The old ULE selection algorithm was based on the notion that you would want to shared load evenly across processors. It was relatively simple and produced decent results depending on the workload. One of the primary concerns, which turns out to be invalid, was that we not touch the remote CPU's run-queue and we try to get by without evaluating their state very much.
This algorithm fell down in various cases. Inspiration came from Solaris, which tries to pick the best priority thread to run at any given time. This attempts to mimic what a UP scheduler would've chosen to run at any given time. It turns out that it's important for application performance to run things in priority order even globally. This is more beneficial than the extra expense of constantly examining what other cpus are doing.
I'll outline the new algorithm here. This is called to pick the cpu that a thread will run on when it is woken up or rescheduled.
1) If the last cpu we ran on was idle, run there.
2) If the thread ran recently enough and it's priority is better than the current thread on the last cp,u run there.
3) If the cpu that woke us up (current cpu) is about to be idle, run here.
4) Check for an entirely idle cpu in a bitmask of idle cpus, run on any idle cpu.
5) If there are no idle cpus, see if the current cpu is running something with a less priority, and run here.
6) Scan all cpus finding the cpu executing the lowest priority thread and run there.
Steps 1 and 2 implement affinity. The affinity from step 2 is tunable with a sysctl. If a thread hasn't run in N ticks we can assume that it has a cold cache and there is no penalty for running it elsewhere. If it hasn't run in a while, but that cpu is idle, that's as good a place as any for it, and this actually considerably speeds up some tests which are mostly idle.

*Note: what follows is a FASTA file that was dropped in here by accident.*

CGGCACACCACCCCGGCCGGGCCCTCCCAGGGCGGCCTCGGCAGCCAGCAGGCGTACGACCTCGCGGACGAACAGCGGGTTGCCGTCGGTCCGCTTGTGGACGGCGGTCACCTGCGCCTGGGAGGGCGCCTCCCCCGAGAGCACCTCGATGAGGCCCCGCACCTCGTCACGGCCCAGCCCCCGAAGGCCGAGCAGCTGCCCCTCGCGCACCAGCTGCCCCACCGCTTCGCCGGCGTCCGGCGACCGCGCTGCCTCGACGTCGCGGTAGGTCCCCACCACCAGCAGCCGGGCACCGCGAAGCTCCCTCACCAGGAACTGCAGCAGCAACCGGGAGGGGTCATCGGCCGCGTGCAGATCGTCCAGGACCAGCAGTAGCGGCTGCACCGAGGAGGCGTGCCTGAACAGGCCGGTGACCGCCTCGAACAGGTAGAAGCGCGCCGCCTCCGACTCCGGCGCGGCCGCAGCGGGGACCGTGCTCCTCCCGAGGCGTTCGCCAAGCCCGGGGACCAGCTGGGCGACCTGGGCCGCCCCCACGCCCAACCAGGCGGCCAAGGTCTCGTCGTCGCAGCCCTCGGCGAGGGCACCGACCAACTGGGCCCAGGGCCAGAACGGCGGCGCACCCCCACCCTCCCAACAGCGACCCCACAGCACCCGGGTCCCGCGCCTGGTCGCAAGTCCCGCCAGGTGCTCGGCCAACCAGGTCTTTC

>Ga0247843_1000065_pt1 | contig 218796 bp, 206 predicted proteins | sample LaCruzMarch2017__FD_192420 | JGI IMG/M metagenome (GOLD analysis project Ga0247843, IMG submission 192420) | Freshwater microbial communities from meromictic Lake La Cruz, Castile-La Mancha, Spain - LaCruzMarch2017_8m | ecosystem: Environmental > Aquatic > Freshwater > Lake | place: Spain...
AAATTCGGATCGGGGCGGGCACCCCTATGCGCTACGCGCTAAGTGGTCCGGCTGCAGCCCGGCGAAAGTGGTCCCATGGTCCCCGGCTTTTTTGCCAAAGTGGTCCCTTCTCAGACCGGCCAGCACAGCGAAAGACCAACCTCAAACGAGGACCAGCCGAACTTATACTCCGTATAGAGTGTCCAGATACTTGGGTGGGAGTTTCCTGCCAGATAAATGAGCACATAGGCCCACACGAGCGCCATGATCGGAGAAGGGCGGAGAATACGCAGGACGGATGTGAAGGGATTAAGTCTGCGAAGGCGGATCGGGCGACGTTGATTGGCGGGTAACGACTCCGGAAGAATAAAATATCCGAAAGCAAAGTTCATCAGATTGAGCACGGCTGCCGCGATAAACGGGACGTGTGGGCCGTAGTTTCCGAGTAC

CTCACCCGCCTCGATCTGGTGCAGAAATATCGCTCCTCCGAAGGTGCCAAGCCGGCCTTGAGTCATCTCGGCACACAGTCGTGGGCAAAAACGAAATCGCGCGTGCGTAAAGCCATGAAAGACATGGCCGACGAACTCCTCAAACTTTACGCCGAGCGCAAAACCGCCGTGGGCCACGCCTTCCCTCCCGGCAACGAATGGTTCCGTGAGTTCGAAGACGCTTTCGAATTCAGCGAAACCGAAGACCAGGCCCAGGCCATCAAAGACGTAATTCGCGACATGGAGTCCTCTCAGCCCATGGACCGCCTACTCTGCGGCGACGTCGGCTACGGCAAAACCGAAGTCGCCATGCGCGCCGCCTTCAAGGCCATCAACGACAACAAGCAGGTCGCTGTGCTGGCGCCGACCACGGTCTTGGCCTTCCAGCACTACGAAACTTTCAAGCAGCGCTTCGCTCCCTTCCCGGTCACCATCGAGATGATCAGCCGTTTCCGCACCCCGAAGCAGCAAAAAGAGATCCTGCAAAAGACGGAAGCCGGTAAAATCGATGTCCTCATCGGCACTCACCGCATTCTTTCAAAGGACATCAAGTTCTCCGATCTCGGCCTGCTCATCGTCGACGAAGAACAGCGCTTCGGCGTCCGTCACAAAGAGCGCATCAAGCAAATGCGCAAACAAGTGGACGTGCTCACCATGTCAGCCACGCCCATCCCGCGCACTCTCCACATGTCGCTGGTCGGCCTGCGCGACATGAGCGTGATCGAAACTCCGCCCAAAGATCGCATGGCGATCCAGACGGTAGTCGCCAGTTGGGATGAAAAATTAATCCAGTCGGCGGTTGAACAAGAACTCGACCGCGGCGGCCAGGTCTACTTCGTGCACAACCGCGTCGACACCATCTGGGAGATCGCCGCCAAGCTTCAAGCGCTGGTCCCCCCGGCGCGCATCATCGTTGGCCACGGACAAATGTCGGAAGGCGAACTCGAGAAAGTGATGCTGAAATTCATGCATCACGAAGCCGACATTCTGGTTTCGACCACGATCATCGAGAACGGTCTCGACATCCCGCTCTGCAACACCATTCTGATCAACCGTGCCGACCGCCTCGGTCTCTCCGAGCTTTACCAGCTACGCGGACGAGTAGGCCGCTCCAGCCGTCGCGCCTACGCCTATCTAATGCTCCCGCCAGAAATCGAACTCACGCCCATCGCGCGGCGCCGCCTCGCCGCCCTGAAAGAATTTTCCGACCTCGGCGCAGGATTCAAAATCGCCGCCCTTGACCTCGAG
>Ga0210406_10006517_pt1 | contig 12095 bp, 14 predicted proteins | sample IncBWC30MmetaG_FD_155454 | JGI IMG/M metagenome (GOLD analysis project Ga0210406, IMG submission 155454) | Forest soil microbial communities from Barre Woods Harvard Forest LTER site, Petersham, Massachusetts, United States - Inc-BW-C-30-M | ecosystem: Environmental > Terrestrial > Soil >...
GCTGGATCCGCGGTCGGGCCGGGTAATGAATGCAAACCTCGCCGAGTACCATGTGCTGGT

Step 3 and 5 implement a preference for the current cpu. This is because scheduling it on the current cpu is faster and may actually allow the waking thread and the woken thread to share some information in the cache. Imagine one thread writing to a pipe and waking up the receiver. The written data may still be in cache on the current cpu.
Step 6 is really pretty simple. If there are no idle cpus and no cpu affinity we just find the cpu which is executing the lowest priority task. When we assign to this cpu we may actually send an IPI (Inter-Processor Interrupt) to interrupt the current task and run the new one. This reduces scheduling latency for the highest priority task.
One effect of this algorithm is that when all cpus are busy you can get load imbalances. Imagine all other cpus are running a real-time priority task while one is running a task with poor priority. The real-time tasks then scheduling successively higher priority tasks, all of which will be assigned to the cpu running the poor priority tasks. Once the real-time tasks stop, most of the threads are now assigned to the cpu that was executing lower priority tasks. This can lead to poor utilization due to short-term imbalances and higher execution latency for the remaining tasks.
To solve the load imbalance problem ULE now tracks which CPUs have more load than a configurable 'busy' threshold. When a CPU idles it looks for busy cpus and tries to steal some work from them. We don't want this threshold set too low because it destroys affinity.
That's the new algorithm in a nutshell. Hopefully with some time I'll be able to tune the various parameters to the point that ULE is a speedup in almost all cases and negligible slowdown in others.